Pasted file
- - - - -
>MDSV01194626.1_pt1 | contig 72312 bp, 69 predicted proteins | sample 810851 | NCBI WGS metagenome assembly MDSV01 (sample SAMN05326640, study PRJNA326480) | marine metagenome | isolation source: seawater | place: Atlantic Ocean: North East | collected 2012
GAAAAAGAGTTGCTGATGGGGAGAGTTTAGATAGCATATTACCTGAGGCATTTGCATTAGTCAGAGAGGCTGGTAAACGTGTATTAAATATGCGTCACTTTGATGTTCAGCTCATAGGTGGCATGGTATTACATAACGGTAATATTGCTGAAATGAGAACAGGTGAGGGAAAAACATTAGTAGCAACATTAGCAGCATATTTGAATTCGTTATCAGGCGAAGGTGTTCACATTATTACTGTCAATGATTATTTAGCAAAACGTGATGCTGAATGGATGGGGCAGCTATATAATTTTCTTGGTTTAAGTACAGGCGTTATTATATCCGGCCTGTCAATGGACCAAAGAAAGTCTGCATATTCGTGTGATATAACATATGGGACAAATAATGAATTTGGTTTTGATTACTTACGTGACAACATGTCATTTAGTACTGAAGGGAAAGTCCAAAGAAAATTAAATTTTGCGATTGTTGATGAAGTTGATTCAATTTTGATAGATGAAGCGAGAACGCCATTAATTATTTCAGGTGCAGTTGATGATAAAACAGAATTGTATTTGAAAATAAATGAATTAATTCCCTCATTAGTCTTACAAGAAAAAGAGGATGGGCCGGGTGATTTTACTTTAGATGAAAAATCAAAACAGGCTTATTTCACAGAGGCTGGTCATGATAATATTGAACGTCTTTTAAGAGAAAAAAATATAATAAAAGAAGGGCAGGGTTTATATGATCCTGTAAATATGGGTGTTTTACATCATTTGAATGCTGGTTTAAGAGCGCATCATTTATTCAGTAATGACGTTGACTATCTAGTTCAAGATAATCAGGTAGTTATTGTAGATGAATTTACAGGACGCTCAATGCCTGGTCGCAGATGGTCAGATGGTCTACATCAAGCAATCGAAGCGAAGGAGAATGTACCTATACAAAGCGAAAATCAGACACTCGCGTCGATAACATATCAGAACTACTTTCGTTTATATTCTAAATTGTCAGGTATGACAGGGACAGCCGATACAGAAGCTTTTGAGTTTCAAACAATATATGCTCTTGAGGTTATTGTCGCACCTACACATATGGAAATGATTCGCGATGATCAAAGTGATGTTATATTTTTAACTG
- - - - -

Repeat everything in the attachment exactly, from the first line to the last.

>MDSV01194626.1_pt1 | contig 72312 bp, 69 predicted proteins | sample 810851 | NCBI WGS metagenome assembly MDSV01 (sample SAMN05326640, study PRJNA326480) | marine metagenome | isolation source: seawater | place: Atlantic Ocean: North East | collected 2012
GAAAAAGAGTTGCTGATGGGGAGAGTTTAGATAGCATATTACCTGAGGCATTTGCATTAGTCAGAGAGGCTGGTAAACGTGTATTAAATATGCGTCACTTTGATGTTCAGCTCATAGGTGGCATGGTATTACATAACGGTAATATTGCTGAAATGAGAACAGGTGAGGGAAAAACATTAGTAGCAACATTAGCAGCATATTTGAATTCGTTATCAGGCGAAGGTGTTCACATTATTACTGTCAATGATTATTTAGCAAAACGTGATGCTGAATGGATGGGGCAGCTATATAATTTTCTTGGTTTAAGTACAGGCGTTATTATATCCGGCCTGTCAATGGACCAAAGAAAGTCTGCATATTCGTGTGATATAACATATGGGACAAATAATGAATTTGGTTTTGATTACTTACGTGACAACATGTCATTTAGTACTGAAGGGAAAGTCCAAAGAAAATTAAATTTTGCGATTGTTGATGAAGTTGATTCAATTTTGATAGATGAAGCGAGAACGCCATTAATTATTTCAGGTGCAGTTGATGATAAAACAGAATTGTATTTGAAAATAAATGAATTAATTCCCTCATTAGTCTTACAAGAAAAAGAGGATGGGCCGGGTGATTTTACTTTAGATGAAAAATCAAAACAGGCTTATTTCACAGAGGCTGGTCATGATAATATTGAACGTCTTTTAAGAGAAAAAAATATAATAAAAGAAGGGCAGGGTTTATATGATCCTGTAAATATGGGTGTTTTACATCATTTGAATGCTGGTTTAAGAGCGCATCATTTATTCAGTAATGACGTTGACTATCTAGTTCAAGATAATCAGGTAGTTATTGTAGATGAATTTACAGGACGCTCAATGCCTGGTCGCAGATGGTCAGATGGTCTACATCAAGCAATCGAAGCGAAGGAGAATGTACCTATACAAAGCGAAAATCAGACACTCGCGTCGATAACATATCAGAACTACTTTCGTTTATATTCTAAATTGTCAGGTATGACAGGGACAGCCGATACAGAAGCTTTTGAGTTTCAAACAATATATGCTCTTGAGGTTATTGTCGCACCTACACATATGGAAATGATTCGCGATGATCAAAGTGATGTTATATTTTTAACTG